Thus starting in the spring of 1941, taking all of these factors into account, Italian submarines would be mainly deployed in the central and southern waters of the Atlantic.  Regia Marina doctrine would also once more generally call for their submarines to operate independently, instead of using the German “Wolf Pack” tactics that were proving inefficient for the Italians.  So as the Leonardo da Vinci prepared for her next patrol, she would do so not as a member of a pack, but as a lone predator stalking her prey.

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  1. Hello All,
    Here is a list of the top 50 Submarines, in terms of tonnage sunk, of WW2.
    German U Boats, 41. US Submarines, 6. Italian Submarines, 2. British Submarines, 1.
    You will notice that the Leonardo Da Vinci is in 28th position, ahead of all the US and British Subs!

    – Name – Nationality – Number of ships sunk- Tonnage

    1) U48 ger 53 317.391
    2) U99 ger 39 246.794
    3) U103 ger 46 241.293
    4) U124 ger 48 224.953
    5) U123 ger 43 220.119

    6) U107 ger 39 217.786
    7) U37 ger 55 202.529
    8) U66 ger 33 200.021
    9) U68 ger 33 197.998
    10) U47 ger 31 191.919

    11) U96 ger 28 190.094
    12) U38 ger 35 185.967
    13) U552 ger 32 165.466
    14) U130 ger 24 162.015
    15) U515 ger 25 157.064

    16) U160 ger 26 156.082
    17) U172 ger 26 152.778
    18) U129 ger 29 143.748
    19) U155 ger 26 140.449
    20) U181 ger 27 138.779

    21) U106 ger 22 138.581
    22) U100 ger 26 137.819
    23) U94 ger 25 137.395
    24) U108 ger 26 135.366
    25) U46 ger 24 127.469

    26) U126 ger 27 126.187
    27) U43 ger 22 126.167
    28) DA VINCI ita 19 120.265
    29) U159 ger 23 119.684
    30) U105 ger 22 117.377

    31) U32 ger 20 116.836
    32) U101 ger 23 113.808
    33) U558 ger 21 109.705
    34) U201 ger 24 109.055
    35) FLASHER usa 21 106.667

    36) RASHER usa 17 101.331
    37) U158 ger 17 101.321
    38) U34 ger 24 99.311
    39) U156 ger 20 97.504
    40) SPADEFISH usa 24 96.826

    41) TAZZOLI ita 18 96.650
    42) U564 ger 19 96.444
    43) TRIGGER usa 17 95.744
    44) U203 ger 22 94.660
    45) BARB usa 18 94.614

    46) TANG usa 27 94.046
    47) UPHOLDER uk 14 93.031
    48) U516 ger 16 89.385
    49) U177 ger 14 87.388
    50) U178 ger 13 87.030

    Note: Now that I see true figures, I am suspicious of the sources for victories and tonnage sunk by British Subs. According to British Historians, the number of tons sunk was 1,500,000. So, does that amount include damaged ships as well and are the figures accurate?

  2. Hello,
    I thoroughly enjoyed reading the article on the Leonardo Da Vinci Submarine and also decided to do a little research myself.
    Guess what, did you know that:
    The Leonardo da Vinci was Italy’s most successful submarine in World War II, and her captain, Lt. Gianfranco Gazzana-Priaroggia, Italy’s leading submarine ace. With a higher score than Britain’s Malcolm David Wanklyn, in HMS Upholder, or America’s Richard O’Kane in USS Tang (both later sunk), Prioroggia (108,656 tons sunk) and Leonardo da Vinci were the most SUCCESSFUL NON-GERMAN submariner and submarine in the conflict. Source: Blair, Clay “Hitler’s U Boat War”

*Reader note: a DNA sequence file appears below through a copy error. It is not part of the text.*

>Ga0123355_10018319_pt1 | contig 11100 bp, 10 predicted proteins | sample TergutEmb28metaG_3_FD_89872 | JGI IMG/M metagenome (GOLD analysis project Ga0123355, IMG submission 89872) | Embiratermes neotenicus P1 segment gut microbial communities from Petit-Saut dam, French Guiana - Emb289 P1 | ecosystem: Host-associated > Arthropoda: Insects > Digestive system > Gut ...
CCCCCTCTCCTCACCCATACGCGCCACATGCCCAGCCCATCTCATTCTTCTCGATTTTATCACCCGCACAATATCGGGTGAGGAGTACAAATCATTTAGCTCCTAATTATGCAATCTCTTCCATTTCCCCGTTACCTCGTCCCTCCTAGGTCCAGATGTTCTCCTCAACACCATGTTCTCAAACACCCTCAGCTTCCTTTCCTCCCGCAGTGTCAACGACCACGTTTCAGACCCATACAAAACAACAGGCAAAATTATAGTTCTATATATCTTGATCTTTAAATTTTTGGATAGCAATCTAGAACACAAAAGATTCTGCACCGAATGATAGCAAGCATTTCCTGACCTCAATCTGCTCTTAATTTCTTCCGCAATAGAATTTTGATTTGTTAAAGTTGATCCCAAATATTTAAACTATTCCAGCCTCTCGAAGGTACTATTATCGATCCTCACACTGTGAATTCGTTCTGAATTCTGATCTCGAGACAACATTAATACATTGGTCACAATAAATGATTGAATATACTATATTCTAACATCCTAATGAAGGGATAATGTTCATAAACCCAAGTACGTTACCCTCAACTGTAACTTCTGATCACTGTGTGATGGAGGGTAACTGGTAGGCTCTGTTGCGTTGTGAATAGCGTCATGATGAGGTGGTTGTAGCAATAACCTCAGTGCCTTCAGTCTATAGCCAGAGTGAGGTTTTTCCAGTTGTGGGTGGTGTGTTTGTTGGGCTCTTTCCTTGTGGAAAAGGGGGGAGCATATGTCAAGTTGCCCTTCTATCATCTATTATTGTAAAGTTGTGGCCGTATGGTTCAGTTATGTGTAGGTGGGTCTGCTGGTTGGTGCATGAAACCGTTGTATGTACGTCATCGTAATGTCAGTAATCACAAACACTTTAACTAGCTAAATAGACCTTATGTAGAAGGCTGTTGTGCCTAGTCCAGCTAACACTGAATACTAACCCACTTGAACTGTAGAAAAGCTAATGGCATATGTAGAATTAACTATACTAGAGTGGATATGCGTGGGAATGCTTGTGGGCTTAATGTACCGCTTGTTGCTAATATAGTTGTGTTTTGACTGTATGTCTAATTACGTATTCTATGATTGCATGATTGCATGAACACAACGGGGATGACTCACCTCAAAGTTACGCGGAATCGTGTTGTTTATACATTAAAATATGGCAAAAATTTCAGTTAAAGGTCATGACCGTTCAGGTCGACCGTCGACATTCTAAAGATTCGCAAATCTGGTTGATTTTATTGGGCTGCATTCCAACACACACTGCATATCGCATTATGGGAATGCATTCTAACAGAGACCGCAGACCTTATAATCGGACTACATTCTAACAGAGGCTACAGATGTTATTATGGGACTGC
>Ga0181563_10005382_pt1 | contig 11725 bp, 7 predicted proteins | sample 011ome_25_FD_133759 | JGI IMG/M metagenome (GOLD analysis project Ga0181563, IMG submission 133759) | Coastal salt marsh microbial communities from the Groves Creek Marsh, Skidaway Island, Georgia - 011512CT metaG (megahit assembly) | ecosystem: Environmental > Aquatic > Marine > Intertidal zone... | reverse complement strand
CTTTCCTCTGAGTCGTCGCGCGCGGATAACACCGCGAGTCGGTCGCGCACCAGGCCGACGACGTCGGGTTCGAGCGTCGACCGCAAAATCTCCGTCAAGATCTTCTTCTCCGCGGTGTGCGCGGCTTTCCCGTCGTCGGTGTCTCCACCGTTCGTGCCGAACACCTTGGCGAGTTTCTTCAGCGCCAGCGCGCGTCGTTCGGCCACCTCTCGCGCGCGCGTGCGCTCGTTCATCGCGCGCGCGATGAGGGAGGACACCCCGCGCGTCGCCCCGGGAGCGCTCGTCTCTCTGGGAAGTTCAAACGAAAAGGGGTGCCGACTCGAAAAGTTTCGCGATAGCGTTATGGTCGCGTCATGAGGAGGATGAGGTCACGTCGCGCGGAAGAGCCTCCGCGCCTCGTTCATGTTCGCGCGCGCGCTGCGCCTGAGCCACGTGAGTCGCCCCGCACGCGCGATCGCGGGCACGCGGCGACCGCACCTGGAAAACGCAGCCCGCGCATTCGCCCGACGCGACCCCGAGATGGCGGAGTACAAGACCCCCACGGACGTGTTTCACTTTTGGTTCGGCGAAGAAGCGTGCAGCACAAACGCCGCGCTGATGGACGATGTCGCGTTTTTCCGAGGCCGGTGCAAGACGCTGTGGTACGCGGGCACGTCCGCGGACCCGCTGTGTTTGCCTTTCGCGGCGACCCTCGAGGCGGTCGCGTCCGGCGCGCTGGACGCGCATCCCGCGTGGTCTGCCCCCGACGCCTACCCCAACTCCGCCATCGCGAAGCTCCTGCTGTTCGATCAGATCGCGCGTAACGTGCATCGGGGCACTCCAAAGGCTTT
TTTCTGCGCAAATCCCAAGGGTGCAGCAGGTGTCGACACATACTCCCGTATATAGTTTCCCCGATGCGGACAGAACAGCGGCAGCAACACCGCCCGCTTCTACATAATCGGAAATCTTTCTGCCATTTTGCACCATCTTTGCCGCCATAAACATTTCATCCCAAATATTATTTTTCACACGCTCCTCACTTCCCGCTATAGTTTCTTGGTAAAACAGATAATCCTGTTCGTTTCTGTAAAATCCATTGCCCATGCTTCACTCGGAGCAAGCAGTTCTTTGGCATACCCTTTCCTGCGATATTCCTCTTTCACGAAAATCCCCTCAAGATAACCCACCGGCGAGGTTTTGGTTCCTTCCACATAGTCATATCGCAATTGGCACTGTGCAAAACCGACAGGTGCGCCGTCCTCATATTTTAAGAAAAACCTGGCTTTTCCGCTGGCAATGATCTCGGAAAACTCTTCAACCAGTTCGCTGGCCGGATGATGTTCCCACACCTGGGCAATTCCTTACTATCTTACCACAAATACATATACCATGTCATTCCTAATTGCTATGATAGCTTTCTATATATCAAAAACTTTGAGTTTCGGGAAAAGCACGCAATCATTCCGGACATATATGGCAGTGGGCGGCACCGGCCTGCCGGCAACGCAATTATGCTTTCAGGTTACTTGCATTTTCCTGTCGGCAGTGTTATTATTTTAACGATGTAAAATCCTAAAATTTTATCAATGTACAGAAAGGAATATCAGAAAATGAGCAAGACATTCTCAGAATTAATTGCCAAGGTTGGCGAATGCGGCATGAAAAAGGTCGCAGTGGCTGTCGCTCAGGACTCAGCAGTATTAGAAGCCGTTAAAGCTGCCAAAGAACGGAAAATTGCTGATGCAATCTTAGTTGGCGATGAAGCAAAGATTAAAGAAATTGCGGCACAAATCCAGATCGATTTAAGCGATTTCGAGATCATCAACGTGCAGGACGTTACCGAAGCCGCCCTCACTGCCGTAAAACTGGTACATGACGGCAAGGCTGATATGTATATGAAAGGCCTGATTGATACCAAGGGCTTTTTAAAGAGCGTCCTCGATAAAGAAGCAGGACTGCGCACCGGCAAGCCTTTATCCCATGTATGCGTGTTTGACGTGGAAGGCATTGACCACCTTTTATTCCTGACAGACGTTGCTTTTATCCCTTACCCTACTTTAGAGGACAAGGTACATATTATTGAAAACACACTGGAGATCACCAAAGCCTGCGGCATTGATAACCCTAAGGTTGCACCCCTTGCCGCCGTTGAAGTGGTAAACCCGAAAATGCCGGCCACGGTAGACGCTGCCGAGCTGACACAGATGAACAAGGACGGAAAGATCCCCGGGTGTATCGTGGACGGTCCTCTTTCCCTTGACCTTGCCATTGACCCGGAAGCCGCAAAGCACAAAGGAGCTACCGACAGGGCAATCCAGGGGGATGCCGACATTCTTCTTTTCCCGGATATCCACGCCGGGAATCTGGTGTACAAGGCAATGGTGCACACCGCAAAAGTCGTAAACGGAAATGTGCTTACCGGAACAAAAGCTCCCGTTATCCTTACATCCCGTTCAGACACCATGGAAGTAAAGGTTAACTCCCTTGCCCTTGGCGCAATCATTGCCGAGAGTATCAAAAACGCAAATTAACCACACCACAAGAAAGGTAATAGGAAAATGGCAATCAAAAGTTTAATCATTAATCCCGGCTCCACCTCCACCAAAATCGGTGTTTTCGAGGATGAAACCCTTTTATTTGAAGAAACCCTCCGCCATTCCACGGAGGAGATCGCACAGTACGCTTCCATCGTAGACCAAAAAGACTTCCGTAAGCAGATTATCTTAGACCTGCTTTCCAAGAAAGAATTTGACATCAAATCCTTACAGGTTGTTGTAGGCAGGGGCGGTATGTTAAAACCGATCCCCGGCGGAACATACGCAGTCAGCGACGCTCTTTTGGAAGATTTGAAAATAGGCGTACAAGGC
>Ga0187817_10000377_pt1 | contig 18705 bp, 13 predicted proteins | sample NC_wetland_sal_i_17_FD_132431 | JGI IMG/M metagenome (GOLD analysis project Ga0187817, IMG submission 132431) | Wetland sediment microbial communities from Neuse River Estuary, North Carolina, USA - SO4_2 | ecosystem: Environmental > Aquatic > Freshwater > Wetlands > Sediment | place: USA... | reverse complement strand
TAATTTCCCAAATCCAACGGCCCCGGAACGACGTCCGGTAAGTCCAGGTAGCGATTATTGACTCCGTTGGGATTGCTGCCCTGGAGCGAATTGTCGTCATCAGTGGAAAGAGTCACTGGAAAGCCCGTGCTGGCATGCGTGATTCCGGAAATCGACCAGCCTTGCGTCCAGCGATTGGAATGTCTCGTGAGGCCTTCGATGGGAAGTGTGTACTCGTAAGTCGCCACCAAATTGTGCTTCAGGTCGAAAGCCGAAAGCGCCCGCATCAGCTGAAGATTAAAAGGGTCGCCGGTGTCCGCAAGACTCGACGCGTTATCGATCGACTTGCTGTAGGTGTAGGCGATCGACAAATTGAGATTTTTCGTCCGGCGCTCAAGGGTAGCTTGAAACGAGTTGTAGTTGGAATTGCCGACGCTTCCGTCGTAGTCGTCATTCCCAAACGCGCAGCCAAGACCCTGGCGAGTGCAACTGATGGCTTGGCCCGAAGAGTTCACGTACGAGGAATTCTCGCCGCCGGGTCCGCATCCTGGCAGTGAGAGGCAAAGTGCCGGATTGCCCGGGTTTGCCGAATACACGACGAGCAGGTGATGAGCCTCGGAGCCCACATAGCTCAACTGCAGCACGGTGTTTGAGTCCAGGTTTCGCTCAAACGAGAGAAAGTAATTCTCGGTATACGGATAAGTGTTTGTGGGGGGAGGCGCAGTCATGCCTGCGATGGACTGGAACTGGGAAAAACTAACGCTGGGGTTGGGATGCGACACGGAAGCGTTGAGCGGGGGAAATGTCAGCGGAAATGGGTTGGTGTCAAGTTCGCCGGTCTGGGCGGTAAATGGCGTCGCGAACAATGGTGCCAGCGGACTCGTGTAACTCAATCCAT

I did some research on these two Allied Captains and their boats.
    1. Malcolm David Wanklyn, I always thought, according to British books and sites, was the top scorer of the Allies, but after further review his score includes sunk plus damaged ships and the Upholder, which was the most successful British Sub’s score, is less than the Da Vinci!
    Wanklyn’s score in the Upholder Sub is: 13 ships sunk , 87847 tons and 5 damaged, 31, 427 for a total of 119,274 tons. Source U-Boat net.
    So, it looks like the British stats include damaged ships as well. Italian stats ONLY include ships sunk.
    2. Richard O’Kane, the most successful US Submarine captain, 93,824 tons sunk: Source: JANAC:Joint Army-Navy Assessment Committee.
    History books always told us that Wanklyn had sunk over 128,000 tons, but in reality, his totals were less than 120,000 tons, which included damaged ships.
    O’Kanes totals for his patrols was 227,824 tons sunk, but this total was revised in 1980 to 93,824 tons, from a review of Japanese war records and the Joint Army-Navy Assessment Committee (JANAC) a United States inter-service agency set up to analyze and assess Japanese naval and merchant marine shipping losses caused by U.S. and Allied forces during World War II.
    So, the list now shows:
    Leonardo Da Vinci: 120,00 tons sunk (does not include damaged ships)
    Lt. Gianfranco Gazzana-Priaroggia: 108,656 tons sunk (does not include damaged ships)
    HMS Upholder: 119,247 tons (includes sunk and damaged)
    Malcolm David Wanklyn: 87847 tons sunk, 31,427 tons damaged
    USS Tang: 93,824
    Richard O’Kane: 93,824 tons sunk.
    This is definitely something the readers should know!!
    Vincent Biondi

  3. motozattera777 says:

    I wish to send you my great congratulations for a very fine detailed article. If I may suggest other sources for historical info I want to indicate the “BOLLETTINO D’ARCHIVIO DELLA MARINA MILITARE” edit by Ufficio Storico della Marina Militare Italiana a trimonthly publication .
    Well done! bye-bye

  4. Very well written article !

    I think you guys do a wonderful job of reporting the truth about the Italian armed forces in the war. Which is very refreshing change as hollywood always down plays or out right lies about our forefathers.

    Thanks and keep up the good work.